I just finished reading “I Know How She Does It”, by Laura Vanderkam.  It is an inspiring book and exactly the motivation I needed to get back to scheduling.  Most interesting in her research was the reality that most Americans work fewer hours than they say, with very few people working more than 50-60 hour weeks, and most people overestimate their work hours by 10 hours!  On average, highly successful, full-time working mothers cap at an average of 44 hours per week.  As I continued to read, I realized the core of the problem, the explanation for this over-estimation of time, sense of being overwhelmed, living out of fatigue feeling there is never enough time is a result of really having no idea how we spend our time and thus making very few intentional decisions about our time.

Laura Vanderkam is also a firm believe in the 168 hours principle, challenging us to plan weekly instead of daily.  I was convinced of this principle after reading her first book, “168 Hours”.

When you treat all 168 hours as your canvas, and don’t hold to rigid assumptions of what must be work time, and what must be nonwork time, you can create some fascinating mosaics (schedules).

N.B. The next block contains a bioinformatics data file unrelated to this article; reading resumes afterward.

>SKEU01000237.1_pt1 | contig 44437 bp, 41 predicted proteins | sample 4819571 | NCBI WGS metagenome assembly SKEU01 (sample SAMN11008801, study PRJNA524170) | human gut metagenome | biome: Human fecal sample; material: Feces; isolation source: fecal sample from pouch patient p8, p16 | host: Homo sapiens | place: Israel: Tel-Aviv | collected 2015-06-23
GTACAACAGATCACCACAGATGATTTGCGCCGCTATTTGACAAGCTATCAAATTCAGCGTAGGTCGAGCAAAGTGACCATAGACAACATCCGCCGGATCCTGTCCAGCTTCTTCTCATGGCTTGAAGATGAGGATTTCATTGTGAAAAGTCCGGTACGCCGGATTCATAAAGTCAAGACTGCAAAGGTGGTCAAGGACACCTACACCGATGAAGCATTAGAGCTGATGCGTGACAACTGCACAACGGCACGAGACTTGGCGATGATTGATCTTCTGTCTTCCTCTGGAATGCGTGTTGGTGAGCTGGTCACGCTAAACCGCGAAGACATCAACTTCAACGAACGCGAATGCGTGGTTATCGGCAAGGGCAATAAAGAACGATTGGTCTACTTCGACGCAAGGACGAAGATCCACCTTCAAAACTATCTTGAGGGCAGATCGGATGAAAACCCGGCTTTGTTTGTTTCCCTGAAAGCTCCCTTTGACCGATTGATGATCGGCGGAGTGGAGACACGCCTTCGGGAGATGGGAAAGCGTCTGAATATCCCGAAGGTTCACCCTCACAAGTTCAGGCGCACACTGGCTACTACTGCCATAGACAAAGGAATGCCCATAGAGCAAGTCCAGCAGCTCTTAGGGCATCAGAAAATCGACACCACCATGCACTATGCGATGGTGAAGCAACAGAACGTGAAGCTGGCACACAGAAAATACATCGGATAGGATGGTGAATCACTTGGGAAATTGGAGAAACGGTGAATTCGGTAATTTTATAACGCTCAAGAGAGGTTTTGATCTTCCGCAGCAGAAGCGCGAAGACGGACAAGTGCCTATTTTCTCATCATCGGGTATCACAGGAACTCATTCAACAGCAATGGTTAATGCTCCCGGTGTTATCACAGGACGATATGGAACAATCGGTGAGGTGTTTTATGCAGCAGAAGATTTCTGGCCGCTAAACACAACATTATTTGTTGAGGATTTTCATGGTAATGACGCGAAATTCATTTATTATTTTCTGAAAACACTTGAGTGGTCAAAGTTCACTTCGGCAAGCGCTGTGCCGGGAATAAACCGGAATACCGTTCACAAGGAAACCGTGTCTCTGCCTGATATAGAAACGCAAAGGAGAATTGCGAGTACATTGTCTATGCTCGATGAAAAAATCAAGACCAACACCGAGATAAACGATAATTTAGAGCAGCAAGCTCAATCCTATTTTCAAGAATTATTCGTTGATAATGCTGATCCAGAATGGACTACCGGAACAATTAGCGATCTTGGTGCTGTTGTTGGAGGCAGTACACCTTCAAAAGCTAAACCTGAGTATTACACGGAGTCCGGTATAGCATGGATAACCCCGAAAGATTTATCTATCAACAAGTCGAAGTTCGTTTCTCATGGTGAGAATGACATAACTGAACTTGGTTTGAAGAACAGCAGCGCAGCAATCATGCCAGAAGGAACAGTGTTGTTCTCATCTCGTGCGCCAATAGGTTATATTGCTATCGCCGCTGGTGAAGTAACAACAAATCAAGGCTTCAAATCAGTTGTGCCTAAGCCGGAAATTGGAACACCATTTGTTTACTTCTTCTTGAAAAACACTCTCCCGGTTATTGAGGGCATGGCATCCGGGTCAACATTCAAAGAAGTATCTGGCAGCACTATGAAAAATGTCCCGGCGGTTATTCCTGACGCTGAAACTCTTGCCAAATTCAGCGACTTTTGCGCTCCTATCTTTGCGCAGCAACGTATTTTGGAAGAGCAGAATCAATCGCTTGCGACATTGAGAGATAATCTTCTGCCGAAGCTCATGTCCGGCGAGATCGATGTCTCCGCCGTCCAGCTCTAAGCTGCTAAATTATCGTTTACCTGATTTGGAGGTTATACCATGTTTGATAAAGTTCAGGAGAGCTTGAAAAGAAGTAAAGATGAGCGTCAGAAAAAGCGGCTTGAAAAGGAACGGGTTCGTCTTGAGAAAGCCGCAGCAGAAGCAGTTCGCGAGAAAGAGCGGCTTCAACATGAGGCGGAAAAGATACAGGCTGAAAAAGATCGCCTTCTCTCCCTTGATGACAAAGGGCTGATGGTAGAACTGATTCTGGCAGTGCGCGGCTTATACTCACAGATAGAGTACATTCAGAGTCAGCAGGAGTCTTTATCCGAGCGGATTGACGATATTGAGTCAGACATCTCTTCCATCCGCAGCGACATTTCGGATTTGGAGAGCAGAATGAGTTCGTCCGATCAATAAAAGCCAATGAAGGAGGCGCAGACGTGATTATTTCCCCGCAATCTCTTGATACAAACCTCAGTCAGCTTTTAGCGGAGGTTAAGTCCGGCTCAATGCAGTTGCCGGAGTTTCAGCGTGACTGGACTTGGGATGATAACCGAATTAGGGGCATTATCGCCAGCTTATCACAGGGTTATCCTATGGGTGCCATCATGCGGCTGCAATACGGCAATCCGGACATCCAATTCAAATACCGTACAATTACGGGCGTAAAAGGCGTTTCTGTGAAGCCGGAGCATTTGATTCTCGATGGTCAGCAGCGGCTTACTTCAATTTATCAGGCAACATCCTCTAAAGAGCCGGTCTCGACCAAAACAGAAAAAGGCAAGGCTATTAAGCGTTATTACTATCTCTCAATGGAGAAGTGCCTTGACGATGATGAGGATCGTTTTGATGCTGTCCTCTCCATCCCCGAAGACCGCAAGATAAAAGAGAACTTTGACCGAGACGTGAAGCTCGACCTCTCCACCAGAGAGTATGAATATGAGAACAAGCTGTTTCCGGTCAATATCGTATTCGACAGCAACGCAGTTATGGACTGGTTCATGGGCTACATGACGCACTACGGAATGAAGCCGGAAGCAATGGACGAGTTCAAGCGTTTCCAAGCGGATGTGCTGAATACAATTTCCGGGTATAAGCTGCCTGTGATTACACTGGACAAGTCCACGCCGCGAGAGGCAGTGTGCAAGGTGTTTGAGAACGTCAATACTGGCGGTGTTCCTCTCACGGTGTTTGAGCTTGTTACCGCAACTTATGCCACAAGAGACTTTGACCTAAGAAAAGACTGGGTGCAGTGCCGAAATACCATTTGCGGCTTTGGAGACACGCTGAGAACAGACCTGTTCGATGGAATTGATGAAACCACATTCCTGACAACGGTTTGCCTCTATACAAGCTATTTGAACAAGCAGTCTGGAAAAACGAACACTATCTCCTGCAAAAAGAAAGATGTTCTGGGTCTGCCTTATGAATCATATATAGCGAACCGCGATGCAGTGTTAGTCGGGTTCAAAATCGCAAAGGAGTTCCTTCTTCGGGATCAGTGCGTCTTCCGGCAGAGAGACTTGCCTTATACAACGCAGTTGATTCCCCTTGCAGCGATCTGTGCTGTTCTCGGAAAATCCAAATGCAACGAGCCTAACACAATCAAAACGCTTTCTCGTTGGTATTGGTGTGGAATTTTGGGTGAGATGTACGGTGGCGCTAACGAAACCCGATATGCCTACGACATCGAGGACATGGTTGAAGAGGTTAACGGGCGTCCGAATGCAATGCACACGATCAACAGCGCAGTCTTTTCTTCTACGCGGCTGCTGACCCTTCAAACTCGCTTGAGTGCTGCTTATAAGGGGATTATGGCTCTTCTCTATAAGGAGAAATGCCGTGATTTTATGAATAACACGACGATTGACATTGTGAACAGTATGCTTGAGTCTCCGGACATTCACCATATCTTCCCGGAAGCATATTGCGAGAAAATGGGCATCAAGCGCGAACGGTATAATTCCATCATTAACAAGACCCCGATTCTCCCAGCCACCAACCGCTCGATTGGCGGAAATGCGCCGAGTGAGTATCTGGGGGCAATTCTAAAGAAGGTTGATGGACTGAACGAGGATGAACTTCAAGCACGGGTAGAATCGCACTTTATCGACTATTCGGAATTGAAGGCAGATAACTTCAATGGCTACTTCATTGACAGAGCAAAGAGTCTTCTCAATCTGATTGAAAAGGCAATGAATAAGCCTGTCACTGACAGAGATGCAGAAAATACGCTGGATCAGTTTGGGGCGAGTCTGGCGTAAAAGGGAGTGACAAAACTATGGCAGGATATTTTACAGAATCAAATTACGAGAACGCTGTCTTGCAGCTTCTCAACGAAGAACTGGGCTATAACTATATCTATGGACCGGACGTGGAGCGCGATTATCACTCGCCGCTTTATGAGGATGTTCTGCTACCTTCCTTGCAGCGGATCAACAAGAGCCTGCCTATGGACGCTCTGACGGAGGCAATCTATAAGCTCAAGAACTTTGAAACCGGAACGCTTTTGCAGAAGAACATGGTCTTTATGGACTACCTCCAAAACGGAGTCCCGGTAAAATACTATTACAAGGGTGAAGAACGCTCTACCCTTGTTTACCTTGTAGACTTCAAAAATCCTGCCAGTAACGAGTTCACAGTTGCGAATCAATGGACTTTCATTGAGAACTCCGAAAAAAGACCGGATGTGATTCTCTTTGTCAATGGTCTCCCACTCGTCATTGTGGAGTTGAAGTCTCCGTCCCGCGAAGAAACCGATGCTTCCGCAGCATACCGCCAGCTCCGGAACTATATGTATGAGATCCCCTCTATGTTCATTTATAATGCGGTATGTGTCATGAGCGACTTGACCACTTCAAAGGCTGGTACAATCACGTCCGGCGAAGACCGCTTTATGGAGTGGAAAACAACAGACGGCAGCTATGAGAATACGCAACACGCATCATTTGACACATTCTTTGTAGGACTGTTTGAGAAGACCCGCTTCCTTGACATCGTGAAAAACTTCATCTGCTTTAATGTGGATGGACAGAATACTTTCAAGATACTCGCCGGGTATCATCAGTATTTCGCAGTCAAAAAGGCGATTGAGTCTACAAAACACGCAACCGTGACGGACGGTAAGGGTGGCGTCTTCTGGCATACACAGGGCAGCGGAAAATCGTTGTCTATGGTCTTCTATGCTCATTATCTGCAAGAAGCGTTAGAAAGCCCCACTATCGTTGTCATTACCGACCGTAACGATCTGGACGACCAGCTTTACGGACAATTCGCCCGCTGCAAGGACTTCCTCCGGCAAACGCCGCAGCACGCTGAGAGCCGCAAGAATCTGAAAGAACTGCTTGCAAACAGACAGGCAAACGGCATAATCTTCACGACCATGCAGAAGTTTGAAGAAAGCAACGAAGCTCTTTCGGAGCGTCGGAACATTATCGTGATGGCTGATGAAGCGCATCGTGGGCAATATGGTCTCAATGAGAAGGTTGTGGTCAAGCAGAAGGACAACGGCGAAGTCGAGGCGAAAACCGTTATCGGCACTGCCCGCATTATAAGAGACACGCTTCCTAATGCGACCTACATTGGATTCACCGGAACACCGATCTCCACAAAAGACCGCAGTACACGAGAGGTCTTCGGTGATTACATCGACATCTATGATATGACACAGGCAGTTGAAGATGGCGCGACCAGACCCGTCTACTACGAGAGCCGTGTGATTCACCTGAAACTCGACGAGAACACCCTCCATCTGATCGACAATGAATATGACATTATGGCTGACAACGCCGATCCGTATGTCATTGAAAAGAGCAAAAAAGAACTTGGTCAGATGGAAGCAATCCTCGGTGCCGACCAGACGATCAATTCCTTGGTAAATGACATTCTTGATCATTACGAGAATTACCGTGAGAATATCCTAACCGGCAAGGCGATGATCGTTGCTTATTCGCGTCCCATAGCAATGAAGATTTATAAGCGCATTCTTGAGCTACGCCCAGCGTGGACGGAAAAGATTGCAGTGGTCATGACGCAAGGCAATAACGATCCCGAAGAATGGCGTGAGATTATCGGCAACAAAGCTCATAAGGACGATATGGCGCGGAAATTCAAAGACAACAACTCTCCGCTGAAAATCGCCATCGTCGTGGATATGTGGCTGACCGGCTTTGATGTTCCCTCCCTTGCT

While I resist the idea of living confined to a schedule, unwilling to move away from it for the unexpected, I know from experience and am reminded that schedules, daily habits and white space are the key to consistency, the key to my taking care of what matters most and moving towards completion of my goals.  So, this week, I focus again on doing what I know I should do (that seems to be a recurring theme!).  I challenge you to do the same.  Step back from your life for a moment.  Look at your week, your 168 hours and decide how you want to spend your time.  Here are some of my tips for successfully planning out 168 hours/creating a schedule or road map by which to live those hours out.

  1.   Daily morning quiet time to center my thoughts, read scripture, pray over my day.
  2.   One load of laundry every morning first thing.
  3.   Plan each week on Friday (I have let this habit slip and I pay for it.  Planning on Friday allows me so much freedom from nagging thoughts on the weekend and kick starts my Mondays.)
  4.   Use a weekly planner with hourly increments, blocking off appointments, tasks to work on, exercise, hobbies, free time etc…  This gives me a great visual, helps me to see the whole of my week.
  5.   Plan for the unexpected by building in PLENTY of white space.  I always leave 30 minutes between appointments.  This allows for transition time, gives me some buffer should the task take a little longer etc…  I also leave gaps of time (an hour to two) in my schedule at least every other day.  I typically use these gaps to take care of household chores, but often end up using them to have lunch with a friend, cook a meal for a sick friend, care for a sick child, …